Saying that the role of salespeople has become considerably more complex over the past 10 years is not anything new.
In reality the entire sales process went through a complete change of paradigm, that not every company has deciphered and integrated yet.
Those who think that adding last minute “digital tools” to old processes is enough, will sooner or later be sorry.
The sales model based on the classical seller/buyer relationship is outdated.
The consequences on sales teams, sales field management and commercial performance are already visible, even if many want to believe that this phenomenon is only temporary.
All information about products, services, trends, that were once the property of the salesperson and his/her best entry door to clients, is available at everyone’s fingertip.
In B2B, purchasing managers and professional buyers focusing primarily on cost, tend to consider all products and services as commodities; internet is offering them a huge space where to compare suppliers, understand the benefits of products or services, pick from and ultimately put more pressure on prices.
In these conditions why would a sales person even be hired to bring information that is already out there?
How to differentiate yourself if your client knows more about your products, services, company and competitors than you?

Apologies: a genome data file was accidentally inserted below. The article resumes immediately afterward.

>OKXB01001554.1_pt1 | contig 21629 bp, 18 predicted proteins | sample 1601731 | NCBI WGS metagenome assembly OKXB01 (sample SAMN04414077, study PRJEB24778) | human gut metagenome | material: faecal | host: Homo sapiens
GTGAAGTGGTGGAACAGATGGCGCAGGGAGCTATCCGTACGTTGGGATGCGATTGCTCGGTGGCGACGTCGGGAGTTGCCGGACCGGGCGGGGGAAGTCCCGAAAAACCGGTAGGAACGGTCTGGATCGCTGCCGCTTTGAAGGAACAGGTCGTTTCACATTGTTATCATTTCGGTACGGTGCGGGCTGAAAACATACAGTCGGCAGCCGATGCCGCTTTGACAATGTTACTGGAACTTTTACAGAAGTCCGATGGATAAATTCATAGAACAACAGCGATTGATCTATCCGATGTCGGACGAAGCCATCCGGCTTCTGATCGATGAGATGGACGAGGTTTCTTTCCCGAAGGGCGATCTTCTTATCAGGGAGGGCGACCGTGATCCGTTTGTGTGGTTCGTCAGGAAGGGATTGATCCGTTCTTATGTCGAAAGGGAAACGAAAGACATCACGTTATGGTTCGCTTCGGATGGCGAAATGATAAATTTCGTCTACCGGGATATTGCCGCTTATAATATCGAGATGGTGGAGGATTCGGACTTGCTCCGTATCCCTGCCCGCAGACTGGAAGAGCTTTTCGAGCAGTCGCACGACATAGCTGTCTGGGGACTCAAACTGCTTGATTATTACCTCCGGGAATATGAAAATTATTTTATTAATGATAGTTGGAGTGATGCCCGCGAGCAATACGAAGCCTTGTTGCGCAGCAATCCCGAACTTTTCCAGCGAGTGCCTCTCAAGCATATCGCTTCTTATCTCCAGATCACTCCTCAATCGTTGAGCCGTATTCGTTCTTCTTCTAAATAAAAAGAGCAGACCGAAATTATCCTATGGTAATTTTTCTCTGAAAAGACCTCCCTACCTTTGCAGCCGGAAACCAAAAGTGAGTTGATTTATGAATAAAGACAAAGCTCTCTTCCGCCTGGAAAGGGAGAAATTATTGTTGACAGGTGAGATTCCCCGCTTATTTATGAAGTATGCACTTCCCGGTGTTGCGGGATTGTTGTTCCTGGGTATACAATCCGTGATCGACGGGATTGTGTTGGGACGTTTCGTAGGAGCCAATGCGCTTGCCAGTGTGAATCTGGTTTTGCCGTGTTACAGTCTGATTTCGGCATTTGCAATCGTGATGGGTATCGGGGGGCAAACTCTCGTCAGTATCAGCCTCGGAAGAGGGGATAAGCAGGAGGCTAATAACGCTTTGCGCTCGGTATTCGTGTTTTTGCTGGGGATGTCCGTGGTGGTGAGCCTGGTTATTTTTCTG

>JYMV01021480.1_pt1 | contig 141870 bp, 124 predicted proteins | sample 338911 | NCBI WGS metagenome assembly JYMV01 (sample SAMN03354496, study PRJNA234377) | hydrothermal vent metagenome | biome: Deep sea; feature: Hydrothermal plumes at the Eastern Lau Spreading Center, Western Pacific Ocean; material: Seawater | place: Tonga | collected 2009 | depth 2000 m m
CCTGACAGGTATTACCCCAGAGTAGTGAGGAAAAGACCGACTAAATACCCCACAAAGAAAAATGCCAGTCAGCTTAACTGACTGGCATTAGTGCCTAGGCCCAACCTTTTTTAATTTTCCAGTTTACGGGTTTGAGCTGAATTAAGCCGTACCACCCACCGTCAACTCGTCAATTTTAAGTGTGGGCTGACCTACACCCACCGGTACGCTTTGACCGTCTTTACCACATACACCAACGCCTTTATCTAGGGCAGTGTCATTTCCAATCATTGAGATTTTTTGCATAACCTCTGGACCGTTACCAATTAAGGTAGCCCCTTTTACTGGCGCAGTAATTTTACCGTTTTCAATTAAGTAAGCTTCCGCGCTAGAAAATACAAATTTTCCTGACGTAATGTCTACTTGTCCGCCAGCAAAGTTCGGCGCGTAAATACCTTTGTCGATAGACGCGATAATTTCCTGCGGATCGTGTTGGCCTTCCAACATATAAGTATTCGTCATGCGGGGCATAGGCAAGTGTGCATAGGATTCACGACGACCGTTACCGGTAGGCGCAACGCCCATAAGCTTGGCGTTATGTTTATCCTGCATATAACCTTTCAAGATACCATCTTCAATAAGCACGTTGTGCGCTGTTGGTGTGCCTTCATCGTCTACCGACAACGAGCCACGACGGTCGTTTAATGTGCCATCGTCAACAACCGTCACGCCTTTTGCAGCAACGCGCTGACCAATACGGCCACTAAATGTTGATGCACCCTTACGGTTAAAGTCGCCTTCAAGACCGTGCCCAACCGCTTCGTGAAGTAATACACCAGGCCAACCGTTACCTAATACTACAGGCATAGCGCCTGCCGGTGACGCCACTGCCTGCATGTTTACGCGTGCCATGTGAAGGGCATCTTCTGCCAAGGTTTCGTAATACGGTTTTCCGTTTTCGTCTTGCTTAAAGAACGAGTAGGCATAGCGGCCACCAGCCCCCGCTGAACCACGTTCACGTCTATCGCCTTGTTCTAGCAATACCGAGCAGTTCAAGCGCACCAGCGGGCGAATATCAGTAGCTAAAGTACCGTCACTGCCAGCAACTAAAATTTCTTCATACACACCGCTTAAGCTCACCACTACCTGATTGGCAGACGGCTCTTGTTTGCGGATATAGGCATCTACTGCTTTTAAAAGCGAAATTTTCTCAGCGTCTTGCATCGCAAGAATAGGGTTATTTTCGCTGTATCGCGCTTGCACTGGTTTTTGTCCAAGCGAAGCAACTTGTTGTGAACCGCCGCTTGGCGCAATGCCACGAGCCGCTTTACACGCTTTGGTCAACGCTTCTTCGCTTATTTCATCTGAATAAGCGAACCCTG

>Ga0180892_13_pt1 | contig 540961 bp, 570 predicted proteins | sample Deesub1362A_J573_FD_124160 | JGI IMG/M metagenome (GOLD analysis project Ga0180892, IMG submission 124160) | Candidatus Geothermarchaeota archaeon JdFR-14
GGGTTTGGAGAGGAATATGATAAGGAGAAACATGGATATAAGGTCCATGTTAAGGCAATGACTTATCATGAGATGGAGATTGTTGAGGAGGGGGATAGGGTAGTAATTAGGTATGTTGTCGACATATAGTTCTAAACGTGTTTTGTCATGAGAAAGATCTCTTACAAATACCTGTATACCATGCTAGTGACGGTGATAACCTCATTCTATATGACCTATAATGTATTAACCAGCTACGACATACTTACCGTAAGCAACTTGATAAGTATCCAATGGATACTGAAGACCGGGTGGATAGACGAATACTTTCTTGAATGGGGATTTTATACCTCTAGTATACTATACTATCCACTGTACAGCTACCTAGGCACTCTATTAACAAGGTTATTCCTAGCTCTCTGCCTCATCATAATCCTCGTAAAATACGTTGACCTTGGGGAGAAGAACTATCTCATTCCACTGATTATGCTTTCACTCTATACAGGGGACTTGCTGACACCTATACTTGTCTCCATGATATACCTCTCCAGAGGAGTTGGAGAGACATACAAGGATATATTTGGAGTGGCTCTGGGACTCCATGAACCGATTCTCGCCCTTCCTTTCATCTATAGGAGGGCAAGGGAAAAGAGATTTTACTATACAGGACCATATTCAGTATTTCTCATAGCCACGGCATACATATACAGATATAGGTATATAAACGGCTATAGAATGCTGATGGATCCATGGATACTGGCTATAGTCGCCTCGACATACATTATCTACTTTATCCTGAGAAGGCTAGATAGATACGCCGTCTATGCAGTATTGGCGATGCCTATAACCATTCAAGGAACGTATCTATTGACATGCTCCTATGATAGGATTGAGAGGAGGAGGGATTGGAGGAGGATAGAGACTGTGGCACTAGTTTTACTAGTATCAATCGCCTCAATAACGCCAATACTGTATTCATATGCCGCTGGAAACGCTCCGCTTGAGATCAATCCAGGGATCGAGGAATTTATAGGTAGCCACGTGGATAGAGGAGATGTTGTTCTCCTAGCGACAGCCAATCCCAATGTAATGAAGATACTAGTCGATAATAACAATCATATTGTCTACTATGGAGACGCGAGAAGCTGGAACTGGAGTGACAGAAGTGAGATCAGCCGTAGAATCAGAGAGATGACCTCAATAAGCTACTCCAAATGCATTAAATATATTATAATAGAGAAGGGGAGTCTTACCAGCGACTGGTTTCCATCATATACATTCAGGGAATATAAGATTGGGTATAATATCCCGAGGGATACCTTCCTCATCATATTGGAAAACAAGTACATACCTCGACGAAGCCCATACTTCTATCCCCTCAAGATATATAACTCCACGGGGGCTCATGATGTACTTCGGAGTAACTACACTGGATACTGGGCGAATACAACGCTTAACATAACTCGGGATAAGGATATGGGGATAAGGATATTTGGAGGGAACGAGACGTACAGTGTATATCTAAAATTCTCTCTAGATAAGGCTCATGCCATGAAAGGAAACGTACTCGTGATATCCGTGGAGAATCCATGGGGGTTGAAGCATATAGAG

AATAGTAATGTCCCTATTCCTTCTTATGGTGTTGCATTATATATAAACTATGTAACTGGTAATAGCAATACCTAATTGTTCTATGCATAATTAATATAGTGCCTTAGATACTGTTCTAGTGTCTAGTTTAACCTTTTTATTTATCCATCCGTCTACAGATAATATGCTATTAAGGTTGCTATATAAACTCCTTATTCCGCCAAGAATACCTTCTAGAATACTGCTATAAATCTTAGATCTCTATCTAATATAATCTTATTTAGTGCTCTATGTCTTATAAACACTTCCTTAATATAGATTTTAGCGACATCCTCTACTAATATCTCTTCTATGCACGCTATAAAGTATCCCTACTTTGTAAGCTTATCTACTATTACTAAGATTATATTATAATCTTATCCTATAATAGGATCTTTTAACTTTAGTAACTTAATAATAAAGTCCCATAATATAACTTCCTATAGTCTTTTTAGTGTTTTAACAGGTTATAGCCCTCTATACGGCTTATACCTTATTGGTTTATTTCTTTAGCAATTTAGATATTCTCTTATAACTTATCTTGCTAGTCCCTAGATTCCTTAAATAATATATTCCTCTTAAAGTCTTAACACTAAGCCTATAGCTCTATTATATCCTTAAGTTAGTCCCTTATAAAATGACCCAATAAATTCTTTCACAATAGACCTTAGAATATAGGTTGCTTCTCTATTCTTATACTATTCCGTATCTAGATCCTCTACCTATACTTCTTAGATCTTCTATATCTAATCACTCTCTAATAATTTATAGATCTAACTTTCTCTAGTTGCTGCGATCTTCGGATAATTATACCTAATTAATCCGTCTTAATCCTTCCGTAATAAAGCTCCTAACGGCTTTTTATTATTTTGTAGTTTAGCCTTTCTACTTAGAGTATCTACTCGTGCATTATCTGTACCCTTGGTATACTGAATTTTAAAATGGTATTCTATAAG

How can the salesperson stand in front of his/her clients and bring a real added value, if he/she can no more bring crucial information?
In B2C, big brands have understood this phenomenon, that are already calling our attention on the danger of being locked in bubbles where our choices are strongly conditioned by algorithms, and calling for more human touch.
Clients expect value of course but beyond a product or solution that works, they want to see something technology cannot bring yet – they want to see values in action: respect, integrity, trust, confidence.
Here is the challenge salespeople have to respond to: fortunately, these values can be easily demonstrated through at least 3 attitudes: understanding, sharing, standing.
Understanding: the future and thus, the survival of salespeople, resides first in their capacity to really understand the client’s organization and to find a coherent positioning in his/her value chain.
Sharing: it resides second in their ability to consider solutions from a systemic point of view, not from self-centered position. Salespeople need to understand the client’s ecosystem and adapt. That’s the condition for client and seller to win together.
Standing: it resides third in the courage to stand for what is right for both sides, not only for the salesperson or his employer. This is the way to gain real trust from clients and build solid partnerships, not counterfeit ones.
Necessity knows no law: the salesperson has to step out of a relationship and a mindset too often coercive to the customer, refrain from wanting to sell at all cost, develop new behaviours and reflexes, create a new approach based on collaborative work and shared results; then only, there will be a chance to close a deal.
This is what deciders expect and thus the safest way to success.